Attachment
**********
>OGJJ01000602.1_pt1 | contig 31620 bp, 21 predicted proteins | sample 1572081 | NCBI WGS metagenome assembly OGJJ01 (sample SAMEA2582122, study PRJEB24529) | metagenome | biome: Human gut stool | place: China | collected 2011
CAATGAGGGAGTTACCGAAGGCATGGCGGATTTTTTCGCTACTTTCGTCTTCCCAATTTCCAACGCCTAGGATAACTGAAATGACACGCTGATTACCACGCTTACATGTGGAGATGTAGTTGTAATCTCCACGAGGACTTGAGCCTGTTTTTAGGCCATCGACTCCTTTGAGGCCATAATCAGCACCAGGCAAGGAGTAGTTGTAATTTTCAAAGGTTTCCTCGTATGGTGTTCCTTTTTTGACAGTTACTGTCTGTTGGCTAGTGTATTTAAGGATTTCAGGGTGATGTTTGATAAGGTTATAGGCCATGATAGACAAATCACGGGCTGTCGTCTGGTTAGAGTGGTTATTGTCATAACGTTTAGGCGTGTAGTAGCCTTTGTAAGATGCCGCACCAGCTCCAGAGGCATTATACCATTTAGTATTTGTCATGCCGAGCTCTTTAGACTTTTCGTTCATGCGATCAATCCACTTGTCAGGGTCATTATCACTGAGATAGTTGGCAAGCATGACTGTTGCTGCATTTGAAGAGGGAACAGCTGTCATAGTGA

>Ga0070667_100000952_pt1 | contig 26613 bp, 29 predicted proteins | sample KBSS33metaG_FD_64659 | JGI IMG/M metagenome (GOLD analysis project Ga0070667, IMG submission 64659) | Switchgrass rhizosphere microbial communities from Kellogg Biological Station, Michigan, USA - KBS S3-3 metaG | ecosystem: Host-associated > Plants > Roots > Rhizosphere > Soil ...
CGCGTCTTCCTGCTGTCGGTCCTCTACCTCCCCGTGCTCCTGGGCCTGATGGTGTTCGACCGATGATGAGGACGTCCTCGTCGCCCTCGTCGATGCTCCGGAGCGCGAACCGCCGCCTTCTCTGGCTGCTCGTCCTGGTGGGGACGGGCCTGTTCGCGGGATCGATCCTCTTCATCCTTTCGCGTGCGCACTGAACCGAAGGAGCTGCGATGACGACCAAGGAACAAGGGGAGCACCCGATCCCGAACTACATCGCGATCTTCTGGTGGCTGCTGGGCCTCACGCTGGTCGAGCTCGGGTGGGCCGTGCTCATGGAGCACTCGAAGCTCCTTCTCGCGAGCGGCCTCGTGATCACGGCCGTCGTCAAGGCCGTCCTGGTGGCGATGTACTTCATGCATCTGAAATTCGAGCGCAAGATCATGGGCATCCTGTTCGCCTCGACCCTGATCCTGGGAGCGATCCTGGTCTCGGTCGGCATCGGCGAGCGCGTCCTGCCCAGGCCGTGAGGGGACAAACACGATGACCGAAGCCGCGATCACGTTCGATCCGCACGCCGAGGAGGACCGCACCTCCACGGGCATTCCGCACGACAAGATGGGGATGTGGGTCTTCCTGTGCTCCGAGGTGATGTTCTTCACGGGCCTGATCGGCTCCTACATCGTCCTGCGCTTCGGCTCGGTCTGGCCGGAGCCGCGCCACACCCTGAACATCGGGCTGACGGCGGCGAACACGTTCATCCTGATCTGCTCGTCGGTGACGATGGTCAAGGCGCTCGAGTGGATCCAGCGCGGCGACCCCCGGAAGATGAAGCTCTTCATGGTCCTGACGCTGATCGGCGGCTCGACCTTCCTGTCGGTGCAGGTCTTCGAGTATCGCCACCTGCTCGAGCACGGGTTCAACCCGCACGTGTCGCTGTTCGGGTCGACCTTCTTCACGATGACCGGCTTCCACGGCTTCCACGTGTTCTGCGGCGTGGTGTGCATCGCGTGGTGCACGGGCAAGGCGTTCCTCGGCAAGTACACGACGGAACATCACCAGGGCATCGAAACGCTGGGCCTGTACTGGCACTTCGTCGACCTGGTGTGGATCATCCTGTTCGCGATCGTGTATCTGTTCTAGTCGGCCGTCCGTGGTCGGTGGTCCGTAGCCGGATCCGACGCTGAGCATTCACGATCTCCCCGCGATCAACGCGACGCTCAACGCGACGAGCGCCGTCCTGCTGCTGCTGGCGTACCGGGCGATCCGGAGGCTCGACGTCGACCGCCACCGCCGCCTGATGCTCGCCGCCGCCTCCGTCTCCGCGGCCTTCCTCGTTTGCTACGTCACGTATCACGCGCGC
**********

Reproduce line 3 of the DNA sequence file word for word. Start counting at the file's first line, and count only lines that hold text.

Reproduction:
>Ga0070667_100000952_pt1 | contig 26613 bp, 29 predicted proteins | sample KBSS33metaG_FD_64659 | JGI IMG/M metagenome (GOLD analysis project Ga0070667, IMG submission 64659) | Switchgrass rhizosphere microbial communities from Kellogg Biological Station, Michigan, USA - KBS S3-3 metaG | ecosystem: Host-associated > Plants > Roots > Rhizosphere > Soil ...